A steady, but less than robust economy, coupled by a strong stock market performance provided for steady increases in the average 401(k) account between 2011 and 2014. But those balances dipped again in 2015 according to a June 2016 Money magazine story. Average accounts increased from $78,276 in 2011 to $102,682 in 2014, but then lowered to $96,288 in 2015.
Most workers know that there is little that they can do to improve the country's economic performance, and predicting the performance of the stock market is a challenging task. What workers know they can do is to focus on their retirement savings strategy. With the proper focus, your retirement years can be comfortable ones, giving you the opportunity to travel, spend time with your grandchildren or take up new hobbies.
Here are some tips you can follow to boost your odds of a happy retirement and increase your retirement savings.
Start saving early: It is easy to forget about planning for retirement when you first start working. After all, you have other expenses -- rent, maybe a mortgage, furniture, clothing -- that you need to cover. With that said, those who start saving for retirement early will end up with significantly more money in their retirement years.
Vanguard Group researchers Maria Bruno and Yan Zilbering, in their article Penny Saved, Penny Earned show how important saving early is.
According to their research, investors who saved 6 percent of their salaries in a portfolio split evenly between stocks and bonds starting at age 25 enjoyed a median portfolio balance at retirement of nearly $360,000.
That figure fell to $237,000 for investors who waited until 35 to start investing and $128,000 for those who waited until age 45.
Maximizing the match: If you work for a company that offers a 401(k) program, you need to participate in it. These programs offer a great way to build your retirement savings over time. Maximize your employer's match. If you do not, you'll miss those extra dollars when retirement arrives.
Spend on credit cards wisely: It is easy to borrow money on you credit cards. However, remember, it is not easy to retire comfortably when you are in debt. Begin wise spending habits -- only charge what you can afford to pay back when your next credit card statement arrives -- at a young age.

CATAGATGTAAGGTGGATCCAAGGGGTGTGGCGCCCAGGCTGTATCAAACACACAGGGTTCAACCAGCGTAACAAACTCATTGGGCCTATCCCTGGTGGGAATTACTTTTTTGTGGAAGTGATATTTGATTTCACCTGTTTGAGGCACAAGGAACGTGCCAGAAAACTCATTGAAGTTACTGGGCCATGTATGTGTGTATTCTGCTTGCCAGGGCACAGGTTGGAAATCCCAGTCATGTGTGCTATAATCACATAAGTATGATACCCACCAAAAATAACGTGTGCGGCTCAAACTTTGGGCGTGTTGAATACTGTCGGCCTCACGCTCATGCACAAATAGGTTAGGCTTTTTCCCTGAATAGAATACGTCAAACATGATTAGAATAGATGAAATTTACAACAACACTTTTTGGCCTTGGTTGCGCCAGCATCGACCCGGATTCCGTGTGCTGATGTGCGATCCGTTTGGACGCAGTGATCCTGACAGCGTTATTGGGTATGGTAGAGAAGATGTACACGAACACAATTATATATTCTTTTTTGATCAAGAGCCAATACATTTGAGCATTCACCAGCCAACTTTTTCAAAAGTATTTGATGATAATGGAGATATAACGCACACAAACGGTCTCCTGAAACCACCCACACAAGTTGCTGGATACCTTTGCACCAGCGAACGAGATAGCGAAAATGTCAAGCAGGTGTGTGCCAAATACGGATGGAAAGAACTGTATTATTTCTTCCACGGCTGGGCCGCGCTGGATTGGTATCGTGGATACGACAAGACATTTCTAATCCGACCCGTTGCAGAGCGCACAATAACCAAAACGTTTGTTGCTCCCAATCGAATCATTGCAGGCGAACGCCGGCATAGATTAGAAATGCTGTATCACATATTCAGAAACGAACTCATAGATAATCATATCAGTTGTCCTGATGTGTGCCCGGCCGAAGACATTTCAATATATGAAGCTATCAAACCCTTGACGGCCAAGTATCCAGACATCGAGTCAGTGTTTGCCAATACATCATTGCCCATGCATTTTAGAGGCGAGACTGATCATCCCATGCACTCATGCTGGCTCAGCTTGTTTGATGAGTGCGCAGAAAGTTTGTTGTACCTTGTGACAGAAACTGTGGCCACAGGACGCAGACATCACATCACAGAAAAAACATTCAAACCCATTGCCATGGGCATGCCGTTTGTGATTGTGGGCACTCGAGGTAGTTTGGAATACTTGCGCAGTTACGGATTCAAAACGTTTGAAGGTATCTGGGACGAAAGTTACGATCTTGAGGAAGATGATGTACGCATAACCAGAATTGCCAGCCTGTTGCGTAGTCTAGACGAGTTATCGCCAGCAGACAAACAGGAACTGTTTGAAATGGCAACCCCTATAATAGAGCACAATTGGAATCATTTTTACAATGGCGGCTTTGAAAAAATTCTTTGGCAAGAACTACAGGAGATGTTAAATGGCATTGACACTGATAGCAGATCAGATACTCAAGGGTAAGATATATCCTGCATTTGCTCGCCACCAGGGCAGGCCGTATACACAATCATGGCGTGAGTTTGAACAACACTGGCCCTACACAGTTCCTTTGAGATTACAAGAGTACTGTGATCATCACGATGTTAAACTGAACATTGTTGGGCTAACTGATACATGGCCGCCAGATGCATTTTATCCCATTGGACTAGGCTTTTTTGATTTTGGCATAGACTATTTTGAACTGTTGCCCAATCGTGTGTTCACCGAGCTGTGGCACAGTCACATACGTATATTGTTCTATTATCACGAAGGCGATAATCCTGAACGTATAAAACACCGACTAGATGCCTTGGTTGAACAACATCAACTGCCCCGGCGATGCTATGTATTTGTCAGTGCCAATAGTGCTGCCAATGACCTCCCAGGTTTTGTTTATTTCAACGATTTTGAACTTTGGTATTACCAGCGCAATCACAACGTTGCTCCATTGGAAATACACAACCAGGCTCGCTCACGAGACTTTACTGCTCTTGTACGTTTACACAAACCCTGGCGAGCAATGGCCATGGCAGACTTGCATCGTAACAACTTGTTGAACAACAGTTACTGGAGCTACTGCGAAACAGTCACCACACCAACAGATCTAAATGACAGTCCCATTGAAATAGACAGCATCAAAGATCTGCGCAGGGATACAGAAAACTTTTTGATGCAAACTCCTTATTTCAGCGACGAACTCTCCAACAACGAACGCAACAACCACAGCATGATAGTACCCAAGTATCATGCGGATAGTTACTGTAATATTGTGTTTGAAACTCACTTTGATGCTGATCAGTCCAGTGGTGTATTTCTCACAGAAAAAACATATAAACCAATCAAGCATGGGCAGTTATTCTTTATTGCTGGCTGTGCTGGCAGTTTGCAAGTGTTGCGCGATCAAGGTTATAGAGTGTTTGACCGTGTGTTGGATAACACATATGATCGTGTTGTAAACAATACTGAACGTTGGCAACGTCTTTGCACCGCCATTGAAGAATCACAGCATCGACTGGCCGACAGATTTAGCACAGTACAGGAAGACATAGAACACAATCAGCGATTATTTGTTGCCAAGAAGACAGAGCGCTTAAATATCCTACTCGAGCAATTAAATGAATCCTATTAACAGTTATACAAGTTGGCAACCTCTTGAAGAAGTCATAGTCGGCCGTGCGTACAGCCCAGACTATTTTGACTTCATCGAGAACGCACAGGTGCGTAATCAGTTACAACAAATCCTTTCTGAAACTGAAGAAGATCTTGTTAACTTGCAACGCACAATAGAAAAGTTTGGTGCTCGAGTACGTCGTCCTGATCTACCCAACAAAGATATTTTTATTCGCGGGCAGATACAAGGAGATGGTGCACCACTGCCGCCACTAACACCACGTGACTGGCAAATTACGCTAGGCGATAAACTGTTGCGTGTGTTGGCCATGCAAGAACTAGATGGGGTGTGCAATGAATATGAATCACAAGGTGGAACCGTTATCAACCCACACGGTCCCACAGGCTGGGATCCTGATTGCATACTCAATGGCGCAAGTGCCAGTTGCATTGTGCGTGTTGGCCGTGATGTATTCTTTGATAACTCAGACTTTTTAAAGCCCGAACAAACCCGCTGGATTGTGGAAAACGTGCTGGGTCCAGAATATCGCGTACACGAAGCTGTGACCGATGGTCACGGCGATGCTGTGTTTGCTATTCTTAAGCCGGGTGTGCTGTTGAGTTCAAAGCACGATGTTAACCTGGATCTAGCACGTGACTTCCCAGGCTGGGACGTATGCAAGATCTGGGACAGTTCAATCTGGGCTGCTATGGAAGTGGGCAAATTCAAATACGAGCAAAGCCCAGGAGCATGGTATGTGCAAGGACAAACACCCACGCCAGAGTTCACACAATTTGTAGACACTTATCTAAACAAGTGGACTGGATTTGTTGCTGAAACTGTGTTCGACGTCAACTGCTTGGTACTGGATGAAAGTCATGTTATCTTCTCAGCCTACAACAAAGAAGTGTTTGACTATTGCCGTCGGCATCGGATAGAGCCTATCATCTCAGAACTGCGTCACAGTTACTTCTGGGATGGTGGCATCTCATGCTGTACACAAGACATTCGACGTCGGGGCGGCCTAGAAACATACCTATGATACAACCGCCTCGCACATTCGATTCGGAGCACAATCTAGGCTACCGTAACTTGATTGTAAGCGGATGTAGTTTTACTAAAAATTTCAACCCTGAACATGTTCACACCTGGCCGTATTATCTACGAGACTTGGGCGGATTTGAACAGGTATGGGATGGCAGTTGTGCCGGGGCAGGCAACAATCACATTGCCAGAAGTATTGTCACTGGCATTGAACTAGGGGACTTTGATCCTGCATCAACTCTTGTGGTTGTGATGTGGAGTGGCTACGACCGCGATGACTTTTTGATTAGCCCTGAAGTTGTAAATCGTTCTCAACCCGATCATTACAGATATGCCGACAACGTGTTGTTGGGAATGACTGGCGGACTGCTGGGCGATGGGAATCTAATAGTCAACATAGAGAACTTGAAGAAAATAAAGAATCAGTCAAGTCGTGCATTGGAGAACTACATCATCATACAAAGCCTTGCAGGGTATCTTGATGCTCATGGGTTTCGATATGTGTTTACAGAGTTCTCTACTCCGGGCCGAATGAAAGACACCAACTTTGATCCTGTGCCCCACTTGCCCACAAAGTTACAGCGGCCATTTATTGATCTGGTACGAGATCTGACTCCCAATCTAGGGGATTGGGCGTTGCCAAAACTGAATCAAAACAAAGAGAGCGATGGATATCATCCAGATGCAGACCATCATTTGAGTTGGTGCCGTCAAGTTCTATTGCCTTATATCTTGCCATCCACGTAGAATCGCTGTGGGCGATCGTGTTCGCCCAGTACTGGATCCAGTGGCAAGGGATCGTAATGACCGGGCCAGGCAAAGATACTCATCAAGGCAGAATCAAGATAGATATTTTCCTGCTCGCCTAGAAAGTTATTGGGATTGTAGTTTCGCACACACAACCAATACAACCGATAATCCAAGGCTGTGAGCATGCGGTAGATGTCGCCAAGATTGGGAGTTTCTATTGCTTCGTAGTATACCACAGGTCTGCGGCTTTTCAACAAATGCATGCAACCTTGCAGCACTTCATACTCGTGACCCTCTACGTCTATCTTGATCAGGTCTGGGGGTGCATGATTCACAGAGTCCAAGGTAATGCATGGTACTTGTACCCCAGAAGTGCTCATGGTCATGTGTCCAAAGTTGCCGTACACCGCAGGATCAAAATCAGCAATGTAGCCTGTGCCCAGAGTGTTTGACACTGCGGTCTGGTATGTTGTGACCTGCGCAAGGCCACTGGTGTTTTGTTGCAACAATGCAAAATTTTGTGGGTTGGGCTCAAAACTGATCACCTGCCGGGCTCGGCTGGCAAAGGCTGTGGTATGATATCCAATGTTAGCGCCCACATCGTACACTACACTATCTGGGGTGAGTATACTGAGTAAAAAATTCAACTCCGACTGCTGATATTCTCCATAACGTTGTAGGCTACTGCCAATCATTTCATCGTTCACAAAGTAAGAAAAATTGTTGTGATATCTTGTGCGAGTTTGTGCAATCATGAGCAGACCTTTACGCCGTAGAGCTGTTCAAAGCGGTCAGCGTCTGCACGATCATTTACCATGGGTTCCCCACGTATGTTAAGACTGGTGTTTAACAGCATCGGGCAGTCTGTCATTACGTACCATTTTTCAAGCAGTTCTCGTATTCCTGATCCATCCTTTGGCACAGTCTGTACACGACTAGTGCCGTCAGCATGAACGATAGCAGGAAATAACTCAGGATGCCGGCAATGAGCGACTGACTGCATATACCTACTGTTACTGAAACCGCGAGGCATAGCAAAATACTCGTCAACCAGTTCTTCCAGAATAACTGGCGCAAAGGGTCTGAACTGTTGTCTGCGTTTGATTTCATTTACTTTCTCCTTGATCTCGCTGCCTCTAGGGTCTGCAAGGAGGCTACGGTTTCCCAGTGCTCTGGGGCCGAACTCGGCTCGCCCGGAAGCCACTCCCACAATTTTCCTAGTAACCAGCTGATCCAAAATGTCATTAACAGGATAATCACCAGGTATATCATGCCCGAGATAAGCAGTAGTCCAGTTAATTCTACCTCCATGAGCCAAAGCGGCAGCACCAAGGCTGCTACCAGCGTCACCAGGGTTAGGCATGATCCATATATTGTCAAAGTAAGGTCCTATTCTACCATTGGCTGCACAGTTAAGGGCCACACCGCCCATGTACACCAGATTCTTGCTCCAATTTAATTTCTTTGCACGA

Avoid borrowing money from your retirement accounts: Borrowing money from your retirement accounts is a difficult financial decision. You'll pay sometimes severe tax penalties to withdraw funds early from these accounts. If you remove money from your retirement accounts, these dollars do not get a chance to grow at a compounded rate. You'll end up with far less money at retirement age.
Put retirement before college: It is natural that many parents want to help their children pay for their college educations. However, remember this: Your children can take advantage of student loans and grants to get through college. They then have their entire lives to pay back their college debt. If you spend your retirement dollars to help fund your children's education, though, you'll face the financial consequences once you stop working.
Diversify: The best way to save money for retirement is by creating a diversified portfolio of stocks, bonds, and other savings vehicles. This way, if one savings vehicle suffers -- the stock market crashes, for instance -- your other investments will remain strong. Too many investors put all their dollars into one type of investment either incurring too much risk or not enough.
Nearing retirement age
Factor in medical expenses: Many people think they'll remain healthy throughout their retirement years. This often doesn't happen, and not planning for medical expenses can prove to be costly. The Employee Benefits Research Institute estimated the vast majority of retirees should expect to pay from $231,000 to $287,000 in medical expenses during their retirement years.
Plan for a long life spans: We are living longer today. That is good news. However, it also means that you'll want to save more money for retirement. Don't think that your retirement will be a relatively short one. If you leave work at age 66, you might have 30 years of retirement living to fund.
Retire when it's right for you: Full Social Security benefits kick in at age 66.The longer you put off retiring, though, the higher your annual benefits will be. If you can keep working, it makes financial sense to push off retirement as long as possible.
Watch your withdrawls': Once you retire, be cautious of withdrawing too many dollars from your retirement savings too early. Financial planners advise that retirees follow the 4 percent rule: Only withdraw 4 percent of your retirement savings each year.
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